Your audiobook is waiting…

The Armies of the Night

History as a Novel, the Novel as History
Narrated by: Scott Brick
Length: 12 hrs and 14 mins
Categories: Fiction, Historical
4 out of 5 stars (33 ratings)

$14.95/month after 30 days. Cancel anytime.

OR
In Cart

Publisher's Summary

The Armies of the Night chronicles the famed October 1967 March on the Pentagon, in which all of the old and new Left - hippies, yuppies, Weathermen, Quakers, Christians, feminists, and intellectuals - came together to protest the Vietnam War. Alongside his contemporaries, Mailer went, witnessed, participated, suffered, and then wrote one of the most stark and intelligent appraisals of the 1960s: its myths, heroes, and demons. Winner of the Pulitzer Prize and the National Book Award and a cornerstone of New Journalism, The Armies of the Night is not only a fascinating foray into that mysterious terrain between novel and history, fiction and nonfiction, but also a key chapter in the autobiography of Norman Mailer - who, in this nonfiction novel, becomes his own great character, letting history in all its complexity speak through him.

©1968 Norman Mailer

What members say

Average Customer Ratings

Overall

  • 4 out of 5 stars
  • 5 Stars
    15
  • 4 Stars
    11
  • 3 Stars
    2
  • 2 Stars
    0
  • 1 Stars
    5

Performance

  • 4 out of 5 stars
  • 5 Stars
    15
  • 4 Stars
    10
  • 3 Stars
    3
  • 2 Stars
    2
  • 1 Stars
    2

Story

  • 4 out of 5 stars
  • 5 Stars
    14
  • 4 Stars
    10
  • 3 Stars
    3
  • 2 Stars
    0
  • 1 Stars
    5
Sort by:
  • Overall
    5 out of 5 stars
  • Performance
    5 out of 5 stars
  • Story
    5 out of 5 stars

The last tool left to history

“Once History inhabits a crazy house, egotism may be the last tool left to History.”
― Norman Mailer, The Armies of the Night: History as a Novel, the Novel as History


It has been a long time since I've read Mailer. I read The Executioner's Song when I was a Mormon missionary (in a Lazyboy while my companion snored in the next room) in Grand Junction, Colorado in 1993. I read Harlot's Ghost my after my sophomore year in college. Mailer is fascinating to me. At the same time he is both an irritating egoist chasing the tail of Twain, Hemingway and Fitzgerald (and never quite grabbing it). But he is also, at his best, a tiger of modern journalism. He (and Hunter S. Thompson, Tom Wolfe, and other New Journalists) showed that print wasn't dead. That in the age of TV, however, it needed to reinvent itself and break some of the static and almost dead boundaries. When Mailer is off, he is horrible. His writing is fat (it almost glistens with a literary lard), but, but when it is on. When Mailer has grabbed the Universe by the balls, there is almost nothing close to the energy of his words.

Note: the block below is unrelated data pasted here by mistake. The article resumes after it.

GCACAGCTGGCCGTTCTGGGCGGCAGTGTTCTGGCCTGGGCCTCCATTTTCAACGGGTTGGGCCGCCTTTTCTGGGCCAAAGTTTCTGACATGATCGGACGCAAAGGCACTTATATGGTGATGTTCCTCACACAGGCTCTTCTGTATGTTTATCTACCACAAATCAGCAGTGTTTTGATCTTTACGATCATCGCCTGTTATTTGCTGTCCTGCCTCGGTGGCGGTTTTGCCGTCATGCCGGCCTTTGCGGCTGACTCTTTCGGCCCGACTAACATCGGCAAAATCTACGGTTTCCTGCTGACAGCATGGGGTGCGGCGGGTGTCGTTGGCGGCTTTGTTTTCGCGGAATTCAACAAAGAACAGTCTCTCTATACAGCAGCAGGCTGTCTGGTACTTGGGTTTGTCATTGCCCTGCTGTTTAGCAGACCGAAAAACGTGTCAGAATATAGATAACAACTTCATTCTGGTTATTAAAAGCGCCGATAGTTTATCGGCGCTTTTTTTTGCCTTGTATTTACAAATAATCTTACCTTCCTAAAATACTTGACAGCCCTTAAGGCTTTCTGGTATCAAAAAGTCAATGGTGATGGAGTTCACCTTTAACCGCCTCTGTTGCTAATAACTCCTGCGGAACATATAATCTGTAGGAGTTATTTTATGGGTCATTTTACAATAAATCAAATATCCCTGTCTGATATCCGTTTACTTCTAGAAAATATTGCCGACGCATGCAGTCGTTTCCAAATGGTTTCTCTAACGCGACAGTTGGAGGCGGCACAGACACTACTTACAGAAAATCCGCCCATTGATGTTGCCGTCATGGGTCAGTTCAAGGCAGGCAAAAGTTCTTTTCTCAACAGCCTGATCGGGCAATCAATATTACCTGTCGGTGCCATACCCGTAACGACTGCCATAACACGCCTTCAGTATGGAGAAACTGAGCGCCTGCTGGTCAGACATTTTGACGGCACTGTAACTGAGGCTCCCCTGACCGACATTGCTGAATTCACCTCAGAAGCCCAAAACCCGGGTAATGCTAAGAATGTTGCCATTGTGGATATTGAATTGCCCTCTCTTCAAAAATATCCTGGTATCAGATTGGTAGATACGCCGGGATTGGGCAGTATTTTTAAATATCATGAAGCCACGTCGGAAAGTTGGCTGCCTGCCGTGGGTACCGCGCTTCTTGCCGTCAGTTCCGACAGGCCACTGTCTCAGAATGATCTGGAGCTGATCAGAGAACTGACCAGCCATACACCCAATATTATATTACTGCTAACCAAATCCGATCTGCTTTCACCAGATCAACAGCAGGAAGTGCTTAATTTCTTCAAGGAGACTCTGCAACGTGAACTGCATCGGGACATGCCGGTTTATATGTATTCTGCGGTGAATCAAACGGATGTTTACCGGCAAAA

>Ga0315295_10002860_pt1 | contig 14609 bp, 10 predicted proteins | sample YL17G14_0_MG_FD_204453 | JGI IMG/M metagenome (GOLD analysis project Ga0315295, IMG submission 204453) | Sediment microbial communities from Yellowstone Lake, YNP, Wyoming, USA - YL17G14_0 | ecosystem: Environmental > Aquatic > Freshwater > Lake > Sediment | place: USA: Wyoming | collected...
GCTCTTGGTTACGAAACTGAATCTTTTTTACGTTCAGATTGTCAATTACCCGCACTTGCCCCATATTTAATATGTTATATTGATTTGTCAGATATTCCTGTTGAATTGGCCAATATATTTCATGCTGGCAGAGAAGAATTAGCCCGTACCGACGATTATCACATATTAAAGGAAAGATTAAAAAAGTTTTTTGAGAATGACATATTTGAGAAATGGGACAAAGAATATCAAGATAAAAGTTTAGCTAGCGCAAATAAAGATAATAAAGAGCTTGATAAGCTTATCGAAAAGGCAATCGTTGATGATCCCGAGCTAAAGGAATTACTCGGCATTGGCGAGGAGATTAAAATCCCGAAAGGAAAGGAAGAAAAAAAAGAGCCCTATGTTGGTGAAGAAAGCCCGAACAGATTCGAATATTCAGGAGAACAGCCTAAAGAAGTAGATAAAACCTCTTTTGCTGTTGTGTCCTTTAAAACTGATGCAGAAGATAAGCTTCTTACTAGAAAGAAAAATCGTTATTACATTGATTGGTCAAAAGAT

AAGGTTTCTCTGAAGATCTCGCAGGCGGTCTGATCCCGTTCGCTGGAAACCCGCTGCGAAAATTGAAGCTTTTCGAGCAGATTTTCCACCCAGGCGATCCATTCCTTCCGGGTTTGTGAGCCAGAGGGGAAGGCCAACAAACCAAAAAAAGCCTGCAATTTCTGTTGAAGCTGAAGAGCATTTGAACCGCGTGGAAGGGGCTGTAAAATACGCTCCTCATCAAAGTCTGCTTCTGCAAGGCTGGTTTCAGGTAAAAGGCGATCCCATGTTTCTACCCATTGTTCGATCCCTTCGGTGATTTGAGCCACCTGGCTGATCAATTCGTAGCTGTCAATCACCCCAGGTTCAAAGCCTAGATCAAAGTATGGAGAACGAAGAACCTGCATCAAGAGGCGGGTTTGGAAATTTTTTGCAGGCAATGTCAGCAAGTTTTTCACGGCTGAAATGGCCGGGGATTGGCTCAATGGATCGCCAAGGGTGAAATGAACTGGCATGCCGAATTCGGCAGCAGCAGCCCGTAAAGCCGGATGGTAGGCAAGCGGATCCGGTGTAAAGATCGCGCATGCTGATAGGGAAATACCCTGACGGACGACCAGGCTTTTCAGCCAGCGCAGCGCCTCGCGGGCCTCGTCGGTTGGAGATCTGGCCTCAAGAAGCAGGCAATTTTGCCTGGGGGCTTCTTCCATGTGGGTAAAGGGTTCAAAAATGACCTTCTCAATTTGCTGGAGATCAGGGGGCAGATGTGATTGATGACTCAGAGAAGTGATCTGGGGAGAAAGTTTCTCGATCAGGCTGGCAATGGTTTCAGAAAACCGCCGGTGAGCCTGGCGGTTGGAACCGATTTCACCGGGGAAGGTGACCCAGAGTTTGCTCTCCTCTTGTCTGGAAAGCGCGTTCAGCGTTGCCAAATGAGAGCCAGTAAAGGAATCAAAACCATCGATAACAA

It is weird to think this book was written over 50 years ago (the action happened over a few days in late October 1967; the book was published in 1968). But Mailer was my exact age when it all happened. I feel both old and young at the same time. I've been meaning to read this book for years, but now seemed right. It was an accident to read it at the same age Mailer wrote it, but it does give me a bit of perspective in his motives, his perspective, his mood. It also seems appropriate now. No other period quite seems as close to the late 60s as the last few years. I feel like something has to break, or a beast is going to be born. I hope Mailer isn't write and that we aren't in the final stages before a freakish totalitarianism emerges. Perhaps it is already too late. Deliver us from our curse - indeed.

9 of 9 people found this review helpful